I originally read this book when it was released in hardcover back in 2008, but seeing the softcover version on a display last weekend at Barnes & Noble triggered me to go back and revisit it. I remember liking the book the first time through; how would it hold up?
Troost - who’s been published in the Atlantic Monthly and the Washington Post - doesn’t want to be called a “travel writer”, as his other books about exotic locales were written after living for extended periods among regular citizens in places like Vanuatu and Eastern Europe. While ‘ethnography’ might be a more-appropriate word for his other two books, here this books’ entire premise is Maarten traveling from place to place in China over several months, having wacky adventures, and writing a small essay about it. That’s a travelogue, and because he visited a different city each week he just doesn’t achieve the depth of cultural understanding found in his other works.
I’m not knocking the approach; if a publishing company wanted to make me an offer like that I’d jump immediately. (I even have an itinerary sketched out, and essay outlines for all the other parts of weninchina.com.) But then again I’m not trying to write a humor book or a picture of a people in transition.
Now, having read through the book again, I’ll still say it’s a fast-paced, fun, light read. There are 24 chapters, but the tone Troost uses is dry and conversational and one could finish the whole book in less than a week of evenings after the kids have gone to bed.
Looking over the notes I took, however, gives me the idea to make a Chinese Travel Channel Special Bingo - Troost hits all the obligatory observations and statements you’ve seen in every documentary and guidebook. Here are my entries for Chapters 2 and 3:
- Crazy driving / astonishing traffic
- Children peeing in inappropriate places in public areas
- Food made of animal bits we don’t eat in the West anymore
- The Cultural Revolution was really evil
- Blowing Noses
- Crossing the street is dangerous
- Chairman Mao
- Crazy ads on TV
- Luxury goods on ostentatious display
- June 4 is a mystery for Generation Y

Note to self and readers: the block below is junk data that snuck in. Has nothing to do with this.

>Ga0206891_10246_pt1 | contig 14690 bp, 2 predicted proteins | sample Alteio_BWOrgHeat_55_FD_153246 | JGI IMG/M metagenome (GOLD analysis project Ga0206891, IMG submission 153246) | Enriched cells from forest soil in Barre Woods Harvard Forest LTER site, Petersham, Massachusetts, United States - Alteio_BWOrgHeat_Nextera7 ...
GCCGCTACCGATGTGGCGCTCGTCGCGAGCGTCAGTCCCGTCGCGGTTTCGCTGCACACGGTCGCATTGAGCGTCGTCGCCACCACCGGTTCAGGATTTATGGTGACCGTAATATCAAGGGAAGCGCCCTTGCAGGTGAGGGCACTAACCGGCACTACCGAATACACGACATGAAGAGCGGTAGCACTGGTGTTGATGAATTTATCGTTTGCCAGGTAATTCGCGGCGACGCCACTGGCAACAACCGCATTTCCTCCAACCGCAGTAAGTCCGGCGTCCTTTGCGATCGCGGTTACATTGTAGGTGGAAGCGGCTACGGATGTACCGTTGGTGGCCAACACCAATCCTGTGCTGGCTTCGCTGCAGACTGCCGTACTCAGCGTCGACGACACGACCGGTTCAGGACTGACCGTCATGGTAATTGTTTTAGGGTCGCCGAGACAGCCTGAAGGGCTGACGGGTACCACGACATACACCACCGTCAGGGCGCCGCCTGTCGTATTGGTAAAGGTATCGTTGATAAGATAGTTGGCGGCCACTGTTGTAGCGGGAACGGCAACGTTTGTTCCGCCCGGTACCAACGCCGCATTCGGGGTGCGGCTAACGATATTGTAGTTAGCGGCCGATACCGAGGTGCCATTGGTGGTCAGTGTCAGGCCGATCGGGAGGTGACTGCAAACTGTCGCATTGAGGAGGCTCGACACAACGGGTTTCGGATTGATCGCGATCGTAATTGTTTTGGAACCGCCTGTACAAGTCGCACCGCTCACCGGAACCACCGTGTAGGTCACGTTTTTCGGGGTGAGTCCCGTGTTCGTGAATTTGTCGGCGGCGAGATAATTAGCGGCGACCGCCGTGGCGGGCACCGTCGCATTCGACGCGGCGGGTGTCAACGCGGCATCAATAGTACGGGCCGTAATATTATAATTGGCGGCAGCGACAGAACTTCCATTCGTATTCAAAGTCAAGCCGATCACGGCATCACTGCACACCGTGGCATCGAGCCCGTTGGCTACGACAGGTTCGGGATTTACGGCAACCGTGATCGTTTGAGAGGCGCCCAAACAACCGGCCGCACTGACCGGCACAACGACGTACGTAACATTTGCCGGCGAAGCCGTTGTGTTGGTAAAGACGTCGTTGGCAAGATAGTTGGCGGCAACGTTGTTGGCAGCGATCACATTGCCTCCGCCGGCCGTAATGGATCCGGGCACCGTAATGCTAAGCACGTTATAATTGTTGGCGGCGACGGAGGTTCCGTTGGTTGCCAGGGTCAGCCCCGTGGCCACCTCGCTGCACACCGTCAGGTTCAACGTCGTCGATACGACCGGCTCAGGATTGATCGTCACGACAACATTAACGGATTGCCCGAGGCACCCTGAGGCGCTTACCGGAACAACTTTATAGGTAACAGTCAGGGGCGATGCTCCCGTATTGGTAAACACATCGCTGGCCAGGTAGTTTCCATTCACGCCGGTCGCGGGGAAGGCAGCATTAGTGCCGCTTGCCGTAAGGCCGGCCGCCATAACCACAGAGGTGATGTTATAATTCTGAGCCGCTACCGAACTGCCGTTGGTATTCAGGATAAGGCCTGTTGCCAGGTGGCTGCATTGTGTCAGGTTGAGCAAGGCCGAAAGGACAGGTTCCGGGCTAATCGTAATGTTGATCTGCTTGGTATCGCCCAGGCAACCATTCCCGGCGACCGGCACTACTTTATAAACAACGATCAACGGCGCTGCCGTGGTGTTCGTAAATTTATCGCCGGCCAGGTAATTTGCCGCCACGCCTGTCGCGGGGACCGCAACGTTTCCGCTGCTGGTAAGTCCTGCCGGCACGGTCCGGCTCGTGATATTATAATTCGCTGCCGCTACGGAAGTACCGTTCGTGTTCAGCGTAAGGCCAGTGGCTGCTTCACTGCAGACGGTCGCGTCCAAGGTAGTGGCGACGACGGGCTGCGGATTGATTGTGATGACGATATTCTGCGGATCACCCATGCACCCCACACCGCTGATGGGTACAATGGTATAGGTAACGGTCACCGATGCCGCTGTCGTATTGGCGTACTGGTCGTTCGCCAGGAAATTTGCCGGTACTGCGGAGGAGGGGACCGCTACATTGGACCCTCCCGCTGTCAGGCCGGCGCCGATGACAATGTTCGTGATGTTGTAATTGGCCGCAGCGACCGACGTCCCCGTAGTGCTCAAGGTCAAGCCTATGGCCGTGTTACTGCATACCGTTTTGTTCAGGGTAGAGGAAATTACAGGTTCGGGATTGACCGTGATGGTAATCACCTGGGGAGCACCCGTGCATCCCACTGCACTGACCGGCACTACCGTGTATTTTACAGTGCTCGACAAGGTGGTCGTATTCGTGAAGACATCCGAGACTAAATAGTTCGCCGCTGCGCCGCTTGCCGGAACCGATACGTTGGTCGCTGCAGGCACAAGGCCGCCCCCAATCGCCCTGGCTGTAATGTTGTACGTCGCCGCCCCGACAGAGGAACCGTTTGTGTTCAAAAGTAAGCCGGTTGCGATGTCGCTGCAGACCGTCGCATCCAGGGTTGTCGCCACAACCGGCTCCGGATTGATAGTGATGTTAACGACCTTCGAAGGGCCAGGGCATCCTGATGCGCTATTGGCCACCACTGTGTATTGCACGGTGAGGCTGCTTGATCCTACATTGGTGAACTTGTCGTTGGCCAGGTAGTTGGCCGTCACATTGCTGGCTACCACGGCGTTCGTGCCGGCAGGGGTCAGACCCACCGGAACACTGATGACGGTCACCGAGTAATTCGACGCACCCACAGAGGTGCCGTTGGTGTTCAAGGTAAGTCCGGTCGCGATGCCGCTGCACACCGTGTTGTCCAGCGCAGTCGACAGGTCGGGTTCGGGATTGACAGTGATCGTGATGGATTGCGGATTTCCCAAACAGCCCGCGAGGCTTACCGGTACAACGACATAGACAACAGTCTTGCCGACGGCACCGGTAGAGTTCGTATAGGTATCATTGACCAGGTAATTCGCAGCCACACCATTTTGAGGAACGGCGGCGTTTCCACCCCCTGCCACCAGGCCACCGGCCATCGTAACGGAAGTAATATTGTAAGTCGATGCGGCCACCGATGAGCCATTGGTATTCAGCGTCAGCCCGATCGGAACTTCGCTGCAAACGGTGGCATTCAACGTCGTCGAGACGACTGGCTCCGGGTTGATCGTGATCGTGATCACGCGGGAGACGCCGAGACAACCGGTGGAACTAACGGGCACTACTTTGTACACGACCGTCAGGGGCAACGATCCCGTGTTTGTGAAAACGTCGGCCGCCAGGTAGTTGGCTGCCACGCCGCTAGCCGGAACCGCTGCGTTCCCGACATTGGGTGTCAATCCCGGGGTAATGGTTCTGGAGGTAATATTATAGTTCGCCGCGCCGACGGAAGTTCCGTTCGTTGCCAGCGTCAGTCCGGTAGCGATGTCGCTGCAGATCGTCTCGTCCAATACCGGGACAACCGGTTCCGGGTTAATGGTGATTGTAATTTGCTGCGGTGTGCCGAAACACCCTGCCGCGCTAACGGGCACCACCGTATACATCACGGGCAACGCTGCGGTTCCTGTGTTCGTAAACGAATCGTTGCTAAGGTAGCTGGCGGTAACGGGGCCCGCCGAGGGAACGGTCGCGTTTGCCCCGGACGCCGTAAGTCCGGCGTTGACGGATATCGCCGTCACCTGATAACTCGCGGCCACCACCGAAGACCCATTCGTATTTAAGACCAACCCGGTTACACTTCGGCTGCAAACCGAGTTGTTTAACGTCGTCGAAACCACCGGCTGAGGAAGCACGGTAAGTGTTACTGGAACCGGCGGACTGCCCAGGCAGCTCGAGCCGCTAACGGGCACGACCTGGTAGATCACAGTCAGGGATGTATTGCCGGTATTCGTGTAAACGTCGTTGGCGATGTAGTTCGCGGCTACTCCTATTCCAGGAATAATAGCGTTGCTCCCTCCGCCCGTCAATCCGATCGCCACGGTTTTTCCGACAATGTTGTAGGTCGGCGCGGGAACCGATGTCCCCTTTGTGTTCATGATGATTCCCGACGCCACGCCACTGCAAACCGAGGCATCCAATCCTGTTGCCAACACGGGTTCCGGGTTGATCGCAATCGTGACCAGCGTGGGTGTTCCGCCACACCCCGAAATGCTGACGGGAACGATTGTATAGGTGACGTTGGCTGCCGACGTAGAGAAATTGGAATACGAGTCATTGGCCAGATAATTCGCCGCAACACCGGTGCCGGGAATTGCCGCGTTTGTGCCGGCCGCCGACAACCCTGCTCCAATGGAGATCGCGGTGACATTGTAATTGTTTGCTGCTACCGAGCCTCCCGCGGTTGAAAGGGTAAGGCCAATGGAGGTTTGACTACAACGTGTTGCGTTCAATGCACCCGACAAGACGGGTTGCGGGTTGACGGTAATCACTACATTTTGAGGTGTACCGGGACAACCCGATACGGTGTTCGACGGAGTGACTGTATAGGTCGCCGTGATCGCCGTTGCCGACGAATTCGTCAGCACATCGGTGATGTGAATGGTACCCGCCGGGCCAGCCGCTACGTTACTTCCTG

- Smog in Beijing / dust storms
He circles all the way around the country, out through Shaanxi and Sichuan onto Tibet, then down through Yunnan to Guangzhou, up through the Yangtze Delta and finally into the northeast, ending with a boat ride along the Yalu River at the North Korean border, wishing to go back to the States.
I have to compare this book now to Kosher Chinese reviewed in an earlier entry. Both books are alternatingly funny and poignant, both are light reading, but Lost could have been Kosher if Troost had stayed put in one place for a couple months instead of taking the Grand Tour and hanging out with other Westerners. Take for instance how each author covers the gap between Han and non-Han ethnicities: Lost shows the absurd ‘surface’ of Han tourists in Yunnan having fun looking at Westerners interact with Bai people, whereas Kosher follows several young hill-tribe girls in Guiyang over two years, gets to know them and shows how the cards are stacked against them even though they keep trying. Both stories are true, but the latter one really helps you learn about what’s actually going on.
A book of just ‘surface’ observations can be fun, but too much at one place starts to feel like snarking, even though the author has only good intentions. Lost on Planet China is ultimately a highlight reel; a spice to add to your reading meal - entertaining in controlled doses, and with a balanced diet of other China media - but not a standalone dish.
Standard blogging disclosure: this book was paid for with our own funds.